A Polarizing Documentary Spurs Debate Over a Violent Time in Quebec

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tags: documentaries, Canadian history, Quebec, French Canadians, Quebecois separatism, FLQ, Front de Libération du Québec

MONTREAL— Félix Rose was 7 years old when he realized that the gentle father he idolized had a secret past. “Your daddy killed someone,” his cousin told him during a family celebration, he recalled recently.

His father, Paul Rose had been a leader of a violent extremist group, the Front de Libération du Québec, or F.L.Q., that agitated for Quebec’s independence from Anglophone-dominated Canada. The elder Mr. Rose was convicted in 1971 of the group’s most notorious crime: the kidnapping and murder in October 1970 of a Quebec cabinet minister, Pierre Laporte. It was the first political assassination in Canada in more than a century.

Now, half a century later, the younger Mr. Rose, 33, has produced a documentary film about his family, “Les Rose,” that has been a surprise hit and sensation in Quebec, underlining how sensitive the events of that time remain, even decades later.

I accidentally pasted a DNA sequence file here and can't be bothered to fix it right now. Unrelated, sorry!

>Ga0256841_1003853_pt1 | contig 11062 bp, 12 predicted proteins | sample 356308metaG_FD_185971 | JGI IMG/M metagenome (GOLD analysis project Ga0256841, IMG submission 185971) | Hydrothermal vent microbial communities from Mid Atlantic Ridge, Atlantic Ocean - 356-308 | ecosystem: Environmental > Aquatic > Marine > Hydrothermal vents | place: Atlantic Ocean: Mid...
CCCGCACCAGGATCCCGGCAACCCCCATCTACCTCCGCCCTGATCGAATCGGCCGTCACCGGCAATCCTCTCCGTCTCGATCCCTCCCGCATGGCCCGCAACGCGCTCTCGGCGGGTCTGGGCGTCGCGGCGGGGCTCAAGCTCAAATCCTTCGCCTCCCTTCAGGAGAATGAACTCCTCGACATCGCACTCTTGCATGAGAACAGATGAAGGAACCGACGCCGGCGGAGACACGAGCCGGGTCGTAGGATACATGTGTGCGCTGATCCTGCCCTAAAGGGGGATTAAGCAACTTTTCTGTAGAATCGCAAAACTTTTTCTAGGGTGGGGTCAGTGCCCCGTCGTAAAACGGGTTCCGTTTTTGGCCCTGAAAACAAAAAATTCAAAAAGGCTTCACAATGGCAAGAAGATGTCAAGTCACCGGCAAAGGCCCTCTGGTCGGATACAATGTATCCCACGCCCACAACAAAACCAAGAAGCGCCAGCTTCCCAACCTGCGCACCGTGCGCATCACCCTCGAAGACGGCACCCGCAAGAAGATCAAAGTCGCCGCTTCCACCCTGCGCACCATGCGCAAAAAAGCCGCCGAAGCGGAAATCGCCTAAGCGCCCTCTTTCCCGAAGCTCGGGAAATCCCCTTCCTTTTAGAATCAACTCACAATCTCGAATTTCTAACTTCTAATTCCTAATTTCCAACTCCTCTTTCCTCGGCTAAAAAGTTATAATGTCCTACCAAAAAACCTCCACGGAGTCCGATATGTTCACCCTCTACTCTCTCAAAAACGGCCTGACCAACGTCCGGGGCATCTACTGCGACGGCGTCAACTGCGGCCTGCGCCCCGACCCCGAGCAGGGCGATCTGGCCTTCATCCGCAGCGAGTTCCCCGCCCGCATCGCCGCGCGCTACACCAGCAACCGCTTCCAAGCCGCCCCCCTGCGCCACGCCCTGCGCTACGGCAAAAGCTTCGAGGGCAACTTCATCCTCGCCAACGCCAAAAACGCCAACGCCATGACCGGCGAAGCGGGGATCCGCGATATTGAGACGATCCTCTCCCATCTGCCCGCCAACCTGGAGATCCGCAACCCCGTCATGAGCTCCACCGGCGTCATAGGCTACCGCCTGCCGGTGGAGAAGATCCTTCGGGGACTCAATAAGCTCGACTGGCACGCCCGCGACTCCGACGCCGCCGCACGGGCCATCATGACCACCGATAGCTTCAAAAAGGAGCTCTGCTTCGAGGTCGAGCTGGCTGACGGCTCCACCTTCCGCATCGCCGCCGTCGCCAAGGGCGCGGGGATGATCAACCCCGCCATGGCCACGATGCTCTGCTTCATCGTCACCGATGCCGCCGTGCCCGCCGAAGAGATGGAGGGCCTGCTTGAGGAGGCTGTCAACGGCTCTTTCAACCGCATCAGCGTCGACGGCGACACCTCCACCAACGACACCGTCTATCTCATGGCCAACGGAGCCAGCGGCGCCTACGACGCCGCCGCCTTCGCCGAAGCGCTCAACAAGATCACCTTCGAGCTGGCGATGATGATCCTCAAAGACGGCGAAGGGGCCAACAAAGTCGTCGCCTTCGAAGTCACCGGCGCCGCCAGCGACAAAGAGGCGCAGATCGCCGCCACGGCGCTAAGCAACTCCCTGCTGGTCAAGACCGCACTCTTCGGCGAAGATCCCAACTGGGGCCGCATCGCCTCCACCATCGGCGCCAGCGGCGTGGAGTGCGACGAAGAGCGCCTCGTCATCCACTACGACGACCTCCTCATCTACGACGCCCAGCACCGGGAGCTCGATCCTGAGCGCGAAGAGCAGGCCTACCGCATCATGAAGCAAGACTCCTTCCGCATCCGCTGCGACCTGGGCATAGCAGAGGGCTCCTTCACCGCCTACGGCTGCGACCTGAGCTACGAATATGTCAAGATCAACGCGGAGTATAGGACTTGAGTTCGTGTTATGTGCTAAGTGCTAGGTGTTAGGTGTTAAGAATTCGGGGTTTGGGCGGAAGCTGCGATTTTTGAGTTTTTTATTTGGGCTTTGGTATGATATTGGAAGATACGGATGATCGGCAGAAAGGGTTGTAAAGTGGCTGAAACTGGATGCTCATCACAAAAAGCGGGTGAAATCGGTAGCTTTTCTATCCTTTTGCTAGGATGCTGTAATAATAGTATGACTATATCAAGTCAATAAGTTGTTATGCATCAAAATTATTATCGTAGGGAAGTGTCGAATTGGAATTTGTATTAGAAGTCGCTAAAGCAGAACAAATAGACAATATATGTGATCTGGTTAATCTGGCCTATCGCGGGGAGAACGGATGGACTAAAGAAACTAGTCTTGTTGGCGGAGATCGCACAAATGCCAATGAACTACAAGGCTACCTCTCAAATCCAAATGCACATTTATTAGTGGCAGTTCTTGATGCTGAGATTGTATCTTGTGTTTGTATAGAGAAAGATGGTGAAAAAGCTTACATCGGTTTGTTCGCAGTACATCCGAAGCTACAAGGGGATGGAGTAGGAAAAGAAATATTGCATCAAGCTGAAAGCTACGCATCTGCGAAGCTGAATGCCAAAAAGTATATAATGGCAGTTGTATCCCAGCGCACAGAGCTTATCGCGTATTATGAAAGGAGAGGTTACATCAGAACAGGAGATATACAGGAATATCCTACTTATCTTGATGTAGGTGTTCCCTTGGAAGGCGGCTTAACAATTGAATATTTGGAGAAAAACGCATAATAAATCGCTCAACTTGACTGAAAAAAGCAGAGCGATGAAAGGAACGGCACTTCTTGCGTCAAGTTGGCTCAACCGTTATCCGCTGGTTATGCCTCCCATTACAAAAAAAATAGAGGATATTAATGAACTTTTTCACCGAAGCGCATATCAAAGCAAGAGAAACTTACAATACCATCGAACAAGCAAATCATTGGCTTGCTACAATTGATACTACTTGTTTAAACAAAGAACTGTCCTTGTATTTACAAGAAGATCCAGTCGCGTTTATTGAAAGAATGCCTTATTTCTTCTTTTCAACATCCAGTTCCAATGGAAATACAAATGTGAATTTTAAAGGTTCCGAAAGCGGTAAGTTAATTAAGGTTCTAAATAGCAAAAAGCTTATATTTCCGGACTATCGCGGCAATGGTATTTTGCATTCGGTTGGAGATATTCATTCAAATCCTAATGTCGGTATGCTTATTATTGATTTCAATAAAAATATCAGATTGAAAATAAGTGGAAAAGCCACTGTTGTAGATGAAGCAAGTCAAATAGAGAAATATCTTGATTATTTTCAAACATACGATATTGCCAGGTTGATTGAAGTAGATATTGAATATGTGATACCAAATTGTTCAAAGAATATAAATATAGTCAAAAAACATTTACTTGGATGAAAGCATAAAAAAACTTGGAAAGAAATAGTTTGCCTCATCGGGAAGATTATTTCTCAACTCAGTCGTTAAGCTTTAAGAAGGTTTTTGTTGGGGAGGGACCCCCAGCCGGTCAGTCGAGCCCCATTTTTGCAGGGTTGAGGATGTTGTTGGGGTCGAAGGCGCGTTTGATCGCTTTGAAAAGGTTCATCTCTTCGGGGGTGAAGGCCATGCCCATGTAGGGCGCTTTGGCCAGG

In making the film, Mr. Rose said, he was trying to understand what drove his father and uncle to violence. But some critics accused Mr. Rose of hagiography and historical revisionism, turning murderers into heroes.

“Every son wants to see their father as a hero, but ‘Les Rose’ is a whitewashing of history,” said Marc Cassivi, cultural commentator for La Presse, Canada’s leading French-language newspaper. “My fear is that young people will accept it as historic truth.”

From 1963 to 1970, the F.L.Q. unleashed more than 200 bombs and robberies, most of them in Montreal, including a bomb that tore through the Montreal Stock Exchange in 1969, injuring 27 people. At least nine people died in the group’s attacks, among them a 64-year-old secretary and a 15-year-old militant killed by his own explosive.

Violence escalated in October 1970, a period that became known as the “October crisis.” Days before it took Mr. Laporte hostage, the F.L.Q. kidnapped James Cross, a British diplomat, who was held for two months before being released.

Prime Minister Pierre Elliott Trudeau invoked the War Measures Act — the only time in Canadian history it was applied in peacetime. Armed soldiers patrolled the streets of Montreal, and hundreds of people were arrested without charges.

Read entire article at New York Times

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